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PlasticCupboard007 t1_ivop85c wrote

now that's a word combination I've never thought I'd hear. r/brandnewsentence is not even original


moby__dick t1_ivpih7z wrote

This feels like they skipped steps 3-9 and just went straight to 10.


Danobi2 t1_ivqml18 wrote

This is because the west is remarkably consistent in painting the worst image of Africa


Sualtam t1_ivs5ell wrote

I mean Uganda made headlines by banning homosexuality and mob violence against gays.

It's not like they support that image consistently.


TSLOZAK t1_ivsspom wrote

The US makes headlines outside by banning abortion rights and storming the Capitol to overturn election.

Turns out, the news likes to bring in the worst happenings around the world and shouldn't be your only source of how the world is.


Avadthedemigod t1_ivxe21c wrote

I do got to point out that abortion rights were not banned nationwide, just no longer protected. I got no excuse for Jan. 6 though.


Danobi2 t1_ivts4mw wrote

  1. Who reported those headlines but won’t report on any of their social or technological successes?

  2. As stated by another commenter, are you not aware of what the US was doing to black people, and women during its major technological advancements? Cmon


Leo55 t1_ivs90rn wrote

Okay yes but I think we’re taking about technological sophistication not social mores


_Z_E_R_O t1_ivsaycf wrote

The two go hand in hand. You can’t have a well-adjusted, spacefaring society which also stones gay men to death on a regular basis.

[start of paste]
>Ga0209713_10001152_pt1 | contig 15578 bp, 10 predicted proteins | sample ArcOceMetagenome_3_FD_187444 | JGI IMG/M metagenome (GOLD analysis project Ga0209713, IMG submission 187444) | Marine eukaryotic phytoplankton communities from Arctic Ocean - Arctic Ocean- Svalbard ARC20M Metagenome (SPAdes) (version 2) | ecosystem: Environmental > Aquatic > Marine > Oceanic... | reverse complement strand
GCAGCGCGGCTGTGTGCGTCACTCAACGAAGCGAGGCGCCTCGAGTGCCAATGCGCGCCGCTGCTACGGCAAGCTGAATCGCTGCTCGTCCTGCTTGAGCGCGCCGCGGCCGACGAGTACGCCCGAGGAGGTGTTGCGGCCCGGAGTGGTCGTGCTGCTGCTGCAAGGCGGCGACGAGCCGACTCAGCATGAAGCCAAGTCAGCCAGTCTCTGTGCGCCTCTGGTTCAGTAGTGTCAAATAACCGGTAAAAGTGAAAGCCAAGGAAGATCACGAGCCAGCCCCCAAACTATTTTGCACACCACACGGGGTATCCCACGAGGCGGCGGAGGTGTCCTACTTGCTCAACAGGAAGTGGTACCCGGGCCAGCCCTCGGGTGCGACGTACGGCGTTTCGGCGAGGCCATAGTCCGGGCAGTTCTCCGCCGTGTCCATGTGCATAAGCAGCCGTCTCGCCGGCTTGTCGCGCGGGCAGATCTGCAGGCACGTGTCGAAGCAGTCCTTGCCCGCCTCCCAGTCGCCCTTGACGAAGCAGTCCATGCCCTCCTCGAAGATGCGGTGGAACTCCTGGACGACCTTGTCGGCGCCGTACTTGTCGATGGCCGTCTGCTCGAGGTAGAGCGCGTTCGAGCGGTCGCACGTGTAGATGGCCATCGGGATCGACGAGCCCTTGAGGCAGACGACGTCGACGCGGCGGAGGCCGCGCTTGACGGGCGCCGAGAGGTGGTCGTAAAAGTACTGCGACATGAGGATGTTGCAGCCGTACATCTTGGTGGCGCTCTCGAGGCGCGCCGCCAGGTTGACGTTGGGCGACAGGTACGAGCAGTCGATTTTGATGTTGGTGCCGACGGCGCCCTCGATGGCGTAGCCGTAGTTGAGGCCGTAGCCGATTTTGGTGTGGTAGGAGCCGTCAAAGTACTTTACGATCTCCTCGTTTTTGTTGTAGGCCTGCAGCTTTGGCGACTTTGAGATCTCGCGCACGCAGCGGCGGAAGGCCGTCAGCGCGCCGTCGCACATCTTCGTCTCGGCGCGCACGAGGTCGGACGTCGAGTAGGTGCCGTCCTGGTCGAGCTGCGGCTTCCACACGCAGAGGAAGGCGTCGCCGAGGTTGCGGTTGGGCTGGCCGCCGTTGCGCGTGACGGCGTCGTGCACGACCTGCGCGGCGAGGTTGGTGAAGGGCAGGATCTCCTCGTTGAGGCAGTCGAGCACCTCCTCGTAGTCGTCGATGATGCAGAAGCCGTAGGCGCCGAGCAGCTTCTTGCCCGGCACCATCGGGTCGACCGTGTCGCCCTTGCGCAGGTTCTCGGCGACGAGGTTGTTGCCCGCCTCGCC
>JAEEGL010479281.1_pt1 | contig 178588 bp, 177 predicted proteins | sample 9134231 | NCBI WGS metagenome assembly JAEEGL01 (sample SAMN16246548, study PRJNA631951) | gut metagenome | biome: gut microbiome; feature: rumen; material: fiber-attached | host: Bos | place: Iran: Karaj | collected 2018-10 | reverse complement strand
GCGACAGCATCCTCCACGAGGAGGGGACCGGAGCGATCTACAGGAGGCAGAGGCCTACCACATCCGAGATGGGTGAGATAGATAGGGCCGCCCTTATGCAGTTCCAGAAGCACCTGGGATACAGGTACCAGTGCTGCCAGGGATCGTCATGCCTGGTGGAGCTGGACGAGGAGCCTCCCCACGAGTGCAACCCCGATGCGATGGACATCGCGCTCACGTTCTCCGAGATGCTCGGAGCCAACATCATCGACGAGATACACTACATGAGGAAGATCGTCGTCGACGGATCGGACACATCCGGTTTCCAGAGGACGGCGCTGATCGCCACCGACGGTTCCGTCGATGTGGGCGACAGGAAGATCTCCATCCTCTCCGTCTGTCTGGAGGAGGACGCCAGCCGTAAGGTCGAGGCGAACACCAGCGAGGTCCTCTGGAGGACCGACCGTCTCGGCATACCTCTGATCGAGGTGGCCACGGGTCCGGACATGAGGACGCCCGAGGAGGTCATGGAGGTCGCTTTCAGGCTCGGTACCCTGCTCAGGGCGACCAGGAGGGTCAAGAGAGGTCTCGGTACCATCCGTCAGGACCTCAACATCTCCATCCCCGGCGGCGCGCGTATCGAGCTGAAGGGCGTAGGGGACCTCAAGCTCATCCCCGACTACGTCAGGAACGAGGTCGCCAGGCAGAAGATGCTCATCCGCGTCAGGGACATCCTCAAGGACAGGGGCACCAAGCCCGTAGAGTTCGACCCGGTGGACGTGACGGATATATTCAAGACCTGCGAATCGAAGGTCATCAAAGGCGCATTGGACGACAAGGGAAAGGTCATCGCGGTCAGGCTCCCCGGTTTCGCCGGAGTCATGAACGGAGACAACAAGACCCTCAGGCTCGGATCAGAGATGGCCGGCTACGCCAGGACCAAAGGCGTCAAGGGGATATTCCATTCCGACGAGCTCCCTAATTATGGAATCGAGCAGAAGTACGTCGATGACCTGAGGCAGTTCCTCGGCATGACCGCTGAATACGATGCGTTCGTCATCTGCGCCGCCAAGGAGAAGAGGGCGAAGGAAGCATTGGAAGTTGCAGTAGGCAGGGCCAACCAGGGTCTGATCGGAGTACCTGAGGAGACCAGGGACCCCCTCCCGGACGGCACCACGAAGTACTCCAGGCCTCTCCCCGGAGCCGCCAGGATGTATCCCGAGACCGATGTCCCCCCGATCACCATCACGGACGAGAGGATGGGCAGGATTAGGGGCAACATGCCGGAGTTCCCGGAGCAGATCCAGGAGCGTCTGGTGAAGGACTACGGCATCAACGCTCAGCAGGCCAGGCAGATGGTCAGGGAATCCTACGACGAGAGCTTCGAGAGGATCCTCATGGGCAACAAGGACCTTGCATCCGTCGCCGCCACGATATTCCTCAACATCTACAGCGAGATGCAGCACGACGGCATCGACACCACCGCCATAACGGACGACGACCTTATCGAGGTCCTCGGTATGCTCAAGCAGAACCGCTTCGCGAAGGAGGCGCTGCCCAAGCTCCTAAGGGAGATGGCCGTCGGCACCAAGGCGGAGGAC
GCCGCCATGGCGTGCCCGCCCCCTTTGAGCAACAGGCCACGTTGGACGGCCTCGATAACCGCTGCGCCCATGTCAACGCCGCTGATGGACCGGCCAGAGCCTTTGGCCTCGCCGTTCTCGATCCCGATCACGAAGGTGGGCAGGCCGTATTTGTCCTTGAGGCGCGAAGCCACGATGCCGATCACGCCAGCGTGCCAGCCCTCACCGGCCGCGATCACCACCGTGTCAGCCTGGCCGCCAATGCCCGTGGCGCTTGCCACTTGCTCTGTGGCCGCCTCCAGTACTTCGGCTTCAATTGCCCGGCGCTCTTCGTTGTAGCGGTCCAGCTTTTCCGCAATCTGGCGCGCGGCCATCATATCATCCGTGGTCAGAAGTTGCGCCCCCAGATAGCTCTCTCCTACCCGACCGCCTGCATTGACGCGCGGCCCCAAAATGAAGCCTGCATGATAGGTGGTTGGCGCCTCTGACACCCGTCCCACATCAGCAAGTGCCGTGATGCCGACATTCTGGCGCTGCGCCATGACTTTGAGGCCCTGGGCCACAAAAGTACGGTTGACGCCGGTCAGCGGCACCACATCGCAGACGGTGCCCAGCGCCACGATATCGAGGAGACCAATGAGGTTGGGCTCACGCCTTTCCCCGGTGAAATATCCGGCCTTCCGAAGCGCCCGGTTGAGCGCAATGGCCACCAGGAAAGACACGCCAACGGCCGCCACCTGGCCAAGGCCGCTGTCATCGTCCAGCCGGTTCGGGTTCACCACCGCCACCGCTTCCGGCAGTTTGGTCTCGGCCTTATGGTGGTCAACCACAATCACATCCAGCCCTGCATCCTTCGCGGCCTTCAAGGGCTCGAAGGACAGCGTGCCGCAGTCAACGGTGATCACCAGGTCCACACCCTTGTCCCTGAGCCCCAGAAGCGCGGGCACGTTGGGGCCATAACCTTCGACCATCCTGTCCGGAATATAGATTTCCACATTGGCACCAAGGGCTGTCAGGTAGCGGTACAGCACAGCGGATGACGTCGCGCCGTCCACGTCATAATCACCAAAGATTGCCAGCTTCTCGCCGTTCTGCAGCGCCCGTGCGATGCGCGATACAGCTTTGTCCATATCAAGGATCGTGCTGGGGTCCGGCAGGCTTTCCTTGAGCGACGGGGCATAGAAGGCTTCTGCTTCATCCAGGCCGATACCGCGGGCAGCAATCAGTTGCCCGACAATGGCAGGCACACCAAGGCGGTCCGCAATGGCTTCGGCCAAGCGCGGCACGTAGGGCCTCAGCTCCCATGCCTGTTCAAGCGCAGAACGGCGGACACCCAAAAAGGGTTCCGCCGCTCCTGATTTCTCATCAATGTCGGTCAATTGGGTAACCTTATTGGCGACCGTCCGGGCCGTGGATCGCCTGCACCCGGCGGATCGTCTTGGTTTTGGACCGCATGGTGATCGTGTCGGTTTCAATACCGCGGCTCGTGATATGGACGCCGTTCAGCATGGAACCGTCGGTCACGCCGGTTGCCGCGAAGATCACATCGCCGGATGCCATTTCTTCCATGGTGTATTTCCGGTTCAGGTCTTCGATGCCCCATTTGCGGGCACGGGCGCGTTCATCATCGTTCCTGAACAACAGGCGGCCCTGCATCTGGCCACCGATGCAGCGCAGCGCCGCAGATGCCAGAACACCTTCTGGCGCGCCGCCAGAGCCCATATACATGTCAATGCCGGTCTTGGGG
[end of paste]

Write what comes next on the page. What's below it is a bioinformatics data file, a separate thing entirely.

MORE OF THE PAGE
These things are not compatible.


comradejiang t1_ivscli1 wrote

The US developed nuclear weapons in an era where black people could not marry white people. I agree that tech and society evolve together, just not always at the same rate.


Leo55 t1_ivt6vx1 wrote

That’s bs.

The US is a prime example of a morally bankrupt society in many ways; lgbtq rights, women’s rights, worker’s rights, housing, medical care, racist policing, death penalty etc. and yet we still think of ourselves as the most advanced society on earth.


PoleonFlarus t1_ivrz1yu wrote

Education needs to incorporate more exposure to African countries, in general. Too many have misinformed ideas about the level of development of countries in Africa, and treat them as a monolith.


RestlessAmbivert t1_ivsbj1d wrote

To be fair there are still massive issues when it comes to things like infrastructure on the continent, literal pirates on both the sea and land, as well as massive corruption.

This would be a bit unexpected feat from any developing nation in most cases to be fair, no?

That said, I've been following tech development in Africa for a bit and it's pretty awesome to see how things are going.


Danobi2 t1_ivtsloz wrote

The US is literally being ran into a climate crisis by corporations and your elections are again paid for? Corruption is not an African issue, it’s just reported as such.